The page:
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Marissa Boyers Bluestine ’89, founding legal director of the Pennsylvania Innocence Project. Photos: Ed Cunicelli

Marissa Boyers Bluestine ’89 works to exonerate wrongfully convicted

By Maura King Scully

Marissa Boyers Bluestine ’89 was a philosophy major who never took a class with legendary Professor of History Jack Chatfield. But that didn’t matter. He still managed to change the course of her life.

“I always wanted to be a doctor,” recalls Bluestine, who thought philosophy would be an interesting background for a career in medicine. The West Hartford native was equally focused on attending Trinity College. “I was a local girl. Trinity looked like it was out of central casting, and it had a terrific reputation.”

While she found her way to Trinity, medical school just wasn’t in the cards.

“I blame him,” Bluestine says with a laugh, recalling Chatfield’s influence in changing the direction of her life. “Jack was a marvelous mentor, always giving and thoughtful. Though I never took a class with him, he helped advise my thesis.”

That thesis — on nonviolence as a means of social change — was the result of becoming involved with planning a 1988 symposium on the Student Nonviolent Coordinating Committee (SNCC) that Chatfield organized at Trinity. A member of the SNCC himself, Chatfield was able to bring many 1960s civil rights activists to campus.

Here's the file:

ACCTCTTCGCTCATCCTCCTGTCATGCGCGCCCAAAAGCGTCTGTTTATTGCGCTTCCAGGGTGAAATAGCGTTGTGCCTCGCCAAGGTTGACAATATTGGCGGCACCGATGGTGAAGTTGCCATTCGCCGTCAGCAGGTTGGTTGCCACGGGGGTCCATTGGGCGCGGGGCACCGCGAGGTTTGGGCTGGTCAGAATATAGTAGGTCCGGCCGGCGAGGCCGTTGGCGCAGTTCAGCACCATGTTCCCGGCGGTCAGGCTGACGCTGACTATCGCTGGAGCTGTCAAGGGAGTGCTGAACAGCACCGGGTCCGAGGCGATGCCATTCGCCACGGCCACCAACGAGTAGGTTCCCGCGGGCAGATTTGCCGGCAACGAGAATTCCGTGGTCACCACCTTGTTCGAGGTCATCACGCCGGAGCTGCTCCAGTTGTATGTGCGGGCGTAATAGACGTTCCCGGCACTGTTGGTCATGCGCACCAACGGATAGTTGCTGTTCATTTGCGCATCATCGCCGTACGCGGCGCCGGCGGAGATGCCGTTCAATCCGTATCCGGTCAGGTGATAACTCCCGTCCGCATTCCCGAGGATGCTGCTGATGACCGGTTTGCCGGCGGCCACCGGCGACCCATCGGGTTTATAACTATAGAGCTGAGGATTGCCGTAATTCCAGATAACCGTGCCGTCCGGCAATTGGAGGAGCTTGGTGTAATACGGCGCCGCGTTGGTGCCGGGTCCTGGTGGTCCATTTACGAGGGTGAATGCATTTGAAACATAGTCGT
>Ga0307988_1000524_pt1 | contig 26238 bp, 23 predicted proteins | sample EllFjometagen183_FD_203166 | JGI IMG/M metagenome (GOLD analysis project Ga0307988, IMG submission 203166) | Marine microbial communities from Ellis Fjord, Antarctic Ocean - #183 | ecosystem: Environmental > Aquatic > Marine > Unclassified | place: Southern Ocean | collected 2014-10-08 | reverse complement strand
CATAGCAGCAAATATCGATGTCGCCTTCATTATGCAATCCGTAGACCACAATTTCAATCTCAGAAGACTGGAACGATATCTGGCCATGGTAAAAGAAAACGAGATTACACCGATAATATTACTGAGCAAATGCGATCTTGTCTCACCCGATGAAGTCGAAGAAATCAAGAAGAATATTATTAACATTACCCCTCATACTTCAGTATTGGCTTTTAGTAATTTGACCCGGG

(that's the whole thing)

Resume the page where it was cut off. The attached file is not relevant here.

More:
It was a pivotal moment for Bluestine, who began to think about ways she could “make a difference.” After graduating from Trinity, she moved to Philadelphia, where she spent two years working at a shelter and soup kitchen. She also joined the board of the National Coalition for the Homeless.

In 1992, she decided that a law degree would allow her to tackle housing and poverty issues on a larger scale, so she enrolled in Temple University’s law school. During a first-year criminal law class, she was volunteered to provide a closing argument in a mock criminal case. At the time, she thought to herself, “I could never defend these folks.”

bluestine1But an open mind, even in the face of her own strong opinions, once again shifted her direction. “During my third year of law school, I participated in a clinical program with the Defender Association of Philadelphia, handling DUIs, drug possession, and other types of crimes, and I fell in love with trial work.”

After she graduated, she became an assistant defender with the association. She then briefly tried a stint as a litigation associate at Duane Morris, but, she says, “When your pro bono hours start outpacing your billables, it’s probably not a good fit.” Though she “loved the firm,” she returned to criminal defense.

“I said, ‘Give me all of the cases that everyone else has thrown up on,’ ” she recalls of her time as a public defender. Though many of her clients were guilty of egregious crimes, she became increasingly frustrated by a criminal justice system that was “not keeping up with needs of defendants. Pennsylvania was the only state where we were not allowed to put up an expert to explain the vagaries of eyewitness IDs,” she explains. “Every other state allowed experts to explain what can go wrong with memory. We couldn’t argue that witnesses might be honest but not accurate.”

Bluestine became increasingly interested in wrongful convictions — though DNA exonerations were garnering significant press attention, she says that many other types of evidence, including expert testimony and eyewitness identifications, were not receiving the attention they deserved.